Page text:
In order to squeeze good battery life out of the Yoga 3 Pro it’s necessary to keep the brightness at around 40%, which is pretty dim. When you need a brighter display, the Yoga 3 Pro rises to the occasion, at the expense of battery life.
This display is not as amazing as the ThinkPad Carbon X 2014, but it is still a nice, versatile screen.
Lenovo Yoga 3 Pro Keyboard and TouchPad
The Yoga 3 Pro keyboard performs well, even under heavy typing, but the keys are not as enjoyable as using a ThinkPad keyboard. Key travel, the amount of space a key moves when pressed, is pretty shallow.
The keys are flat, but the spacing and tactile feel is good and there is no flex in the keyboard, even with heavy typing. Users will need to adapt to the Delete key siting in the far upper right instead of a back space key. The keyboard is backlit, for easier use in poor lighting.
There is a medium size touchpad on the Yoga 3 Pro that performs better than most Windows touchpads. Tapping anywhere is a left click, but if you click on the right side too far down you will activate a right-click. Occasionally the touchpad picked up on a palm, moving the cursor to a different spot on the page, but adjusting the settings fixed this issue.
Lenovo Yoga 3 Pro Performance
Lenovo includes the new Intel Core m processor in the Yoga 3 Pro. After a rocky start to the review where the Yoga 3 Pro delivered stuttering performance that was fast and then slow and then fast again, the processor now delivers consistently fast performance. This may be thanks to one of the many updates over the last month.
This is not a notebook I would buy for heavy gaming or for a lot of video and photo editing and production, but for a user that needs good overall performance for a range of tasks this is a good option. There is a slight fan noise during most use, not loud enough to distract from my tasks, but some users will pick it out.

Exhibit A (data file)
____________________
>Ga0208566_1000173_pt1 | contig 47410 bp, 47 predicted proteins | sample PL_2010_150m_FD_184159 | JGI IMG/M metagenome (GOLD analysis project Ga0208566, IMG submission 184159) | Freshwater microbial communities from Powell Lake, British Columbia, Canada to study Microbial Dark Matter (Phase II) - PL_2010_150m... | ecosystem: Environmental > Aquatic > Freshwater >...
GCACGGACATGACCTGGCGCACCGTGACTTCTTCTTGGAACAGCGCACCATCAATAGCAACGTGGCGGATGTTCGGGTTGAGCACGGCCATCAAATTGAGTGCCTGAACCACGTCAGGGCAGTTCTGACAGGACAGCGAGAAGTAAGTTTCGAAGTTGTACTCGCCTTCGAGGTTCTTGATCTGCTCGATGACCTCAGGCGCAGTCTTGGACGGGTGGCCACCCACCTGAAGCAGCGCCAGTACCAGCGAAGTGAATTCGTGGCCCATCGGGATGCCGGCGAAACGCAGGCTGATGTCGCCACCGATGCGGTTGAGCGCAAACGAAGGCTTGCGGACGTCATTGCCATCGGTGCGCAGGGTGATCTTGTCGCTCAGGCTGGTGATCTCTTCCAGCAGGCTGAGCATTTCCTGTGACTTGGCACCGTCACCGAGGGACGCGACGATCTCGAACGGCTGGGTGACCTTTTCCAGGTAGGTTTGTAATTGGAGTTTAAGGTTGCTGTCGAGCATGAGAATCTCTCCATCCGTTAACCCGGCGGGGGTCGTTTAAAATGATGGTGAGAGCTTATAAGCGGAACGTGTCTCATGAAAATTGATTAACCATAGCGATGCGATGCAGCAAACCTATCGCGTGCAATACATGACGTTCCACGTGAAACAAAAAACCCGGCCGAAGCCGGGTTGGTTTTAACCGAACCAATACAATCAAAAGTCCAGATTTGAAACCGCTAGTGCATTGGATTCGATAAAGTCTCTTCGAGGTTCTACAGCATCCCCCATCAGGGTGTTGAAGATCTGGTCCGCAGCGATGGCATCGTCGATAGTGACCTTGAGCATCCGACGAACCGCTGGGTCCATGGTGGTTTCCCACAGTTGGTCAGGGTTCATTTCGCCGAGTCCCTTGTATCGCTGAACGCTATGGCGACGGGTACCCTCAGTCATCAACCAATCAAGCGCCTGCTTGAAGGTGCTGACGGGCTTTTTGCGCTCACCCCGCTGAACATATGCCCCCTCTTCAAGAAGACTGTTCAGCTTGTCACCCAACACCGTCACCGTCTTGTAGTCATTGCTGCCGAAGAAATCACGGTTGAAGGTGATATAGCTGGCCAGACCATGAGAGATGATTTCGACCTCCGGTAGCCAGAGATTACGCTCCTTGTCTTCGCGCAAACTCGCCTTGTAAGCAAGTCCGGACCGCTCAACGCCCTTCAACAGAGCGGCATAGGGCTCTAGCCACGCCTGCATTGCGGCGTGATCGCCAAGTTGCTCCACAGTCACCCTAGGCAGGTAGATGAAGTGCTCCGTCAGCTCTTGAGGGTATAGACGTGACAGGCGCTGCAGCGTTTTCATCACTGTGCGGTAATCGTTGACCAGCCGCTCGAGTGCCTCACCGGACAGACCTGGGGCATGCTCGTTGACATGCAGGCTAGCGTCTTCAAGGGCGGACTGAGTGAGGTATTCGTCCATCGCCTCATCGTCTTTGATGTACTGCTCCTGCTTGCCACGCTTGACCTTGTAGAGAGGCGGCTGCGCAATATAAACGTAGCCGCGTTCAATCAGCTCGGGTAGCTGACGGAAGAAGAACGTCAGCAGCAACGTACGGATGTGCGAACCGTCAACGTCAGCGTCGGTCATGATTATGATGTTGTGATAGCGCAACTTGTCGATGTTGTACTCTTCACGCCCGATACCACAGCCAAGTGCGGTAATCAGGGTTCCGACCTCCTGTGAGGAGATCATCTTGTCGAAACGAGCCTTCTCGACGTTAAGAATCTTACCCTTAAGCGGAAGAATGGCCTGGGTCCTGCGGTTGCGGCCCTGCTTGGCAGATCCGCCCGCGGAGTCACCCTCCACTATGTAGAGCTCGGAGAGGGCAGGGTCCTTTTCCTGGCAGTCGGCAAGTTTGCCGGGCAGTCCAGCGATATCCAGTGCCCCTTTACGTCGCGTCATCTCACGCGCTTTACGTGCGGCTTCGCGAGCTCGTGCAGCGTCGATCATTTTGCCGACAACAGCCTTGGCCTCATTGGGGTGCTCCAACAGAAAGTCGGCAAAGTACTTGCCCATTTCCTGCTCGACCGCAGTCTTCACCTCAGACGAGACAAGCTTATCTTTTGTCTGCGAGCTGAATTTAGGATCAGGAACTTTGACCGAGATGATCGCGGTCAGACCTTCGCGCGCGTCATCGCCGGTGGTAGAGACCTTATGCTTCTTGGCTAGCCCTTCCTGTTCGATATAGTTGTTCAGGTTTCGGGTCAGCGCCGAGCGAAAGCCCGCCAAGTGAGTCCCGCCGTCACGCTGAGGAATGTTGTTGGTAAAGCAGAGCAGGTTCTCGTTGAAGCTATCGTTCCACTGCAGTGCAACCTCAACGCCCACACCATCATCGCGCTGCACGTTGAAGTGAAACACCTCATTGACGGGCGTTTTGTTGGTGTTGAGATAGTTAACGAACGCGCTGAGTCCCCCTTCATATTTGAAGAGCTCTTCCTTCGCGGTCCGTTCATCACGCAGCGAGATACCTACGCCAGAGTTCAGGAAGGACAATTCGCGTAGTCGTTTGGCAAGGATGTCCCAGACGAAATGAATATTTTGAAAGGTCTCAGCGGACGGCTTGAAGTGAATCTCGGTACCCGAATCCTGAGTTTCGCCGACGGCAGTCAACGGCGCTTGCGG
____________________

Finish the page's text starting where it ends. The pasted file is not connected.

The sound is good, but not great. The JBL speakers and Waves Maxx Audio deliver enough volume, but there is a major lack of lows and mids that leave every song we listened to with too much treble and not enough balance.
Lenovo Yoga 3 Pro Battery Life
The Yoga 3 Pro battery life is not long enough to get through a full day of work without making big sacrifices on screen brightness and avoiding streaming audio in the browser. With the screen at 40% brightness I was able to work in Chrome, stream music and then switch to stand mode to use the Yoga 3 Pro a cookbook. It lasted about six hours.
This is not long enough to last a full day. Dropping the brightness to 20-30% does lead to longer battery life, but the screen is not very enjoyable at this level — especially for extended use.
There is a trade-off for a thin and light notebook, and it is still battery life. You’ll need to decide which is more important for you.
Lenovo Yoga 3 Pro Software
The Yoga 3 Pro runs Windows 8.1, which fixes many of the original Windows 8 complaints. Lenovo also includes a number of apps and software additions to the notebook. One of these is the OneKey Optimizer which pestered me to calibrate the battery on a month old laptop every day until I let the software do what it wanted, without any noticeable gain in battery life. This software is something Lenovo could easily leave off, or at least optimize.
There is also a Lenovo Harmony app that helps you find apps that work with the mode you are currently in and will also track your usage in the different modes. The Harmony software is helpful, and something I found myself relying on.
Is the Yoga 3 Pro Worth Buying?
If you are shopping for a Windows computer that is a tablet, a laptop and a little bit of everything in between, and are OK sacrificing battery life for a thin design, this is a good computer. The limitations on battery life hinder portability enough that it is something you will need to think about, but the flexible options, nice display and premium design are waiting for users willing to make that trade.
2020 Secretlab Titan Review: Is it Worth Buying?
The 2020 Secretlab Titan is a new and improved model of my favorite gaming chair. It comes with upgraded armrests,...
4 Reasons Not to Install macOS Mojave & 15 Reasons You Should Install 10.14.5
The macOS Mojave update could completely change how you use your Mac and the new version adds in access to Apple News+...